AUTHORITY: An isolated agent is the only possible authority for making or recognising any change in its perceived reality.  A society, consisting of many responsible agents, assigns authority to appropriate members as agents who register or decide upon changes.  In many cases, starts and finishes are authorised by norms.  The condition that triggers the norm’s application will distribute authority over possibly many agents who determine the facts that the condition takes into account.


RESPONSIBILITY: In the social sense, responsibility is the obverse of authority (devolved or usurped) and it indicates with whom to communicate to obtain information or challenge it. 


SEMANTIC TEMPORAL DATA BASE:  The STDB serves as a symbolic surrogate for the perceivable reality, each realisation represented by a relational tuple consisting of identifiers representing

            surrogate identifier

            category/ universal

            first antecedent

            [second antecedent]

            start (contemporary realisation)

            finish (contemporary realisation)

            authority for start  (agent, norm, speech act)

            authority for finish (agent, norm, speech act)


LANGUAGE: One may make assertions or ask questions about the subject domain; that requires words, names or numbers (possibly pictures). These are joint affordances, each ontologically dependent on the realisation and the relevant language(s) or register(s) employed by the people using the information.  To accommodate different cultures, expressions may be needed rather than single words to serve some language or other for various affordances.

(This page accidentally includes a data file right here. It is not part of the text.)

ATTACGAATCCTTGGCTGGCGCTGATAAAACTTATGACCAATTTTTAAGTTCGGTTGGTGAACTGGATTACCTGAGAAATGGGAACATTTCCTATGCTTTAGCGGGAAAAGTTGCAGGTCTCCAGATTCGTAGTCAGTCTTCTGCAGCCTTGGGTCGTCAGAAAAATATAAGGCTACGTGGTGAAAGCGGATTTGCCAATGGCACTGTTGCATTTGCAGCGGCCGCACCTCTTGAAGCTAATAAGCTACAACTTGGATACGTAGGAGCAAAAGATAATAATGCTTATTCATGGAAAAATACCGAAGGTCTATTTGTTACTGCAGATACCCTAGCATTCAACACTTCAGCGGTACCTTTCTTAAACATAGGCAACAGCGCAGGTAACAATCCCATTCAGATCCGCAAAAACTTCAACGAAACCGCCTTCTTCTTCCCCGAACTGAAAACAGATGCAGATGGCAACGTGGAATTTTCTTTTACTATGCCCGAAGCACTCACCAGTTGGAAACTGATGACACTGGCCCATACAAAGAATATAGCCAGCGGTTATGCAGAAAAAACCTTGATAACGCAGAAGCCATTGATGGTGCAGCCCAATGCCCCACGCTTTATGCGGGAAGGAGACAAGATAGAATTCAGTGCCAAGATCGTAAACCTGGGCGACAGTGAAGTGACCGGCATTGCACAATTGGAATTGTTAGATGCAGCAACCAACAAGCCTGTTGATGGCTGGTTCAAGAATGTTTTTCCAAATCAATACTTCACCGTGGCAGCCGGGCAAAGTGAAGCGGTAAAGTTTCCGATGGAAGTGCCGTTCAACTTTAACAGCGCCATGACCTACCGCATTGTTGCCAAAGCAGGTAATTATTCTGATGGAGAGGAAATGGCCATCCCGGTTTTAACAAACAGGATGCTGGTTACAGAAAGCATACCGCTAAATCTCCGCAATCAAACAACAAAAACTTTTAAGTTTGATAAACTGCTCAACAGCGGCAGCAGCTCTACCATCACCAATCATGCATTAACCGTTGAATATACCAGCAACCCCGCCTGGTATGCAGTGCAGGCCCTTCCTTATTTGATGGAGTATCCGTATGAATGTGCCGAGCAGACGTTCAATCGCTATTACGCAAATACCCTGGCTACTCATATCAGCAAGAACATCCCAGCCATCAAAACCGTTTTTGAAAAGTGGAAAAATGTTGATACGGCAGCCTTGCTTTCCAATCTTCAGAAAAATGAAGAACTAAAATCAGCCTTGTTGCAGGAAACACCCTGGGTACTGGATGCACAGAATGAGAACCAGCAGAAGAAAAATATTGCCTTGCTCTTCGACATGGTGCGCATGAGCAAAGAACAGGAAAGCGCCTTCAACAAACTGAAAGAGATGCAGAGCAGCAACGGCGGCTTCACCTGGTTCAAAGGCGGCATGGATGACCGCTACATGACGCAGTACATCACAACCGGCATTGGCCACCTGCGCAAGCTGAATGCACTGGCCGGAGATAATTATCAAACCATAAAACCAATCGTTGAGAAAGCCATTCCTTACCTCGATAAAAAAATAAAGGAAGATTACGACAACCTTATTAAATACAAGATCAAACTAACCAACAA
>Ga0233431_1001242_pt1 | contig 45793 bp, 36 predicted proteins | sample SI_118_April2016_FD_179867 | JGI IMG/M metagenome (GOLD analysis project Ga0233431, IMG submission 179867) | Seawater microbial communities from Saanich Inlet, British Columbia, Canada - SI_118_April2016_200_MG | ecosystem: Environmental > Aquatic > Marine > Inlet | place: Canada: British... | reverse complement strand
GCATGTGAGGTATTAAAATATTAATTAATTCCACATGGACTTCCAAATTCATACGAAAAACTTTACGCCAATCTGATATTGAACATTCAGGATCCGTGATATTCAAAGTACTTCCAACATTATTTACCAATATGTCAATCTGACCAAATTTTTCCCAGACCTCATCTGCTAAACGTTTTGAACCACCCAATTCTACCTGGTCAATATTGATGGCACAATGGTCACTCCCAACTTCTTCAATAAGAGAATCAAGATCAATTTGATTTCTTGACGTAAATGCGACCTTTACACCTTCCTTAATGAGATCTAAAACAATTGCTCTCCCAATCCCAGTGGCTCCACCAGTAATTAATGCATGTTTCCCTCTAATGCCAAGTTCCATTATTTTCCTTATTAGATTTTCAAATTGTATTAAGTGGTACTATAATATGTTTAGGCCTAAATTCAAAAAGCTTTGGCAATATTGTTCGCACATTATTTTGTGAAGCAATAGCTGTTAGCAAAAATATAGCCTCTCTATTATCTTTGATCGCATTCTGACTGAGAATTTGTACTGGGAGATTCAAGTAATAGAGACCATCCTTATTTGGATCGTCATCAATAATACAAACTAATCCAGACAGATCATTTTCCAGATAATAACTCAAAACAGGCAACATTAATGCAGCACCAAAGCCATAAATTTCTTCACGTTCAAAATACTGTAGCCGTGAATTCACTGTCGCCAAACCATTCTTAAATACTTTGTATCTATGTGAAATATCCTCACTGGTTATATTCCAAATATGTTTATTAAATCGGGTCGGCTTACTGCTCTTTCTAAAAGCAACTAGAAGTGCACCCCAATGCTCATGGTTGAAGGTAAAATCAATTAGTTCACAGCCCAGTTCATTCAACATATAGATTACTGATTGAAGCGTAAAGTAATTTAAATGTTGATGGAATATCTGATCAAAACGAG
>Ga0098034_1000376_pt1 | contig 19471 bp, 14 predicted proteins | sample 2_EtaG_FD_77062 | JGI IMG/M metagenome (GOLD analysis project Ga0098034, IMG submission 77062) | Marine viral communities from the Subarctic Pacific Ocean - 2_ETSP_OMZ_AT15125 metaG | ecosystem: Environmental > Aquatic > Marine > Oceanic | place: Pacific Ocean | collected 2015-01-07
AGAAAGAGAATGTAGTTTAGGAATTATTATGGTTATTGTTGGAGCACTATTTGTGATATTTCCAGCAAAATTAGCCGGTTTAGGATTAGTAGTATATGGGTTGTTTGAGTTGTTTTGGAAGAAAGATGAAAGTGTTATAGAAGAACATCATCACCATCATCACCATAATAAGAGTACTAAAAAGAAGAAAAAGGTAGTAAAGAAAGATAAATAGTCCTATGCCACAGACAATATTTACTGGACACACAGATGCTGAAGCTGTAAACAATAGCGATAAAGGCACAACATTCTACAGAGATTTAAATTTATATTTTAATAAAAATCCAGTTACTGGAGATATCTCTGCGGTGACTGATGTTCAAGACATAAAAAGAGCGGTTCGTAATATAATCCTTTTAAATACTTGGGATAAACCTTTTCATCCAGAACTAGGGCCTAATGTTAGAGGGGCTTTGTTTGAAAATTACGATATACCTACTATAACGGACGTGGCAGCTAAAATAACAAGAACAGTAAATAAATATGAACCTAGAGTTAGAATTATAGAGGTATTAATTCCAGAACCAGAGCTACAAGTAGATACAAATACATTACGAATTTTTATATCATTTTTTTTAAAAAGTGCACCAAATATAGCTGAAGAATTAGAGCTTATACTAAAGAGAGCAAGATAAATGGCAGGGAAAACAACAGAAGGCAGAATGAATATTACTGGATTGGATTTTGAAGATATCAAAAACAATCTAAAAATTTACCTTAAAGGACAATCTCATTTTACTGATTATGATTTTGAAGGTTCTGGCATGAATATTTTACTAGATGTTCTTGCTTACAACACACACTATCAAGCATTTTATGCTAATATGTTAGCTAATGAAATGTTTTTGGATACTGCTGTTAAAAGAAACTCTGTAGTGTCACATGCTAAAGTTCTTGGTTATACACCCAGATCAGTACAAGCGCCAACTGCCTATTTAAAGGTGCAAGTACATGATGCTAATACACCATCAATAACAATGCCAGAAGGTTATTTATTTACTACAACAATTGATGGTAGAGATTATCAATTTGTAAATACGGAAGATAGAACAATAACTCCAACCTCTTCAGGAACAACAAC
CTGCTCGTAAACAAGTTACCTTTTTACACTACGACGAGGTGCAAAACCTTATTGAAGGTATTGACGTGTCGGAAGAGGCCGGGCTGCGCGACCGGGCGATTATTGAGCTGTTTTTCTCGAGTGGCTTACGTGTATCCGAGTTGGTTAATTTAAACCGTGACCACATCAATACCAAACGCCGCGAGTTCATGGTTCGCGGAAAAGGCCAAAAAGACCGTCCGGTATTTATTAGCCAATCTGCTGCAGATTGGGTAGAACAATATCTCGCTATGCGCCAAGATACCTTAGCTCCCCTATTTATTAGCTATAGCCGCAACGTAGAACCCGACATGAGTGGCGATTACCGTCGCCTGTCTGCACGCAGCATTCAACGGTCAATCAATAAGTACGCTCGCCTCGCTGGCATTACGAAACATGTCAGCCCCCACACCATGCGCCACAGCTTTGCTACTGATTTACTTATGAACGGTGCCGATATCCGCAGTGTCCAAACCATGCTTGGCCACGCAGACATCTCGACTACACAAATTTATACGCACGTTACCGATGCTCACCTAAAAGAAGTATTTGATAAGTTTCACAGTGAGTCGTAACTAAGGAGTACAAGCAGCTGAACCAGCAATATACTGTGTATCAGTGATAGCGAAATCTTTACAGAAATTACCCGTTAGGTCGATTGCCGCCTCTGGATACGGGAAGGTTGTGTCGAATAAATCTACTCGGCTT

CONTEXT: Any sentence formed using the signs associated with the schema and particulars recorded in the STDB will use operators – WHILE, ORWHILE, WHILENOT, BEFORE etc – that take account of the start and finish events.  The times or temporal relationships, authorities and the antecedents structures for all the realisations involved all to the context. Context is limitless, always extending beyond any degree of formalisation we may achieve.


“ONTOLOGY” (in the computer science sense): The ontological dependency schema, which is very stable (indeed it displays empirically the properties of a canonical form - always open to refutation), can be developed gradually by accretion from successive applications. 


GENERIC-SPECIFIC: The generic-specific relationships that dominate most Semantic Web “ontologies” tell us about relationships among certain categories; they are perceptual norms that summarise other norms – cognitive, deontic or evaluative. Each has a period of existence with a start, a finish and associated authorities. G-S relationships included in an ontological dependency schema help to abbreviate it. 


APPLICATIONS: We use these ideas for specifying purely human information systems as systems of social norms, with the ontological dependency schema providing the core of the perceptual norms. We are now able to generate supporting computer applications for the human system automatically - still testing the limits.


PROJECT: We’d like to initiate a programme for the incremental development of a public domain “ontology” based on the concept of ontological dependency. Finance?  Any suggestions?


Ronald Stamper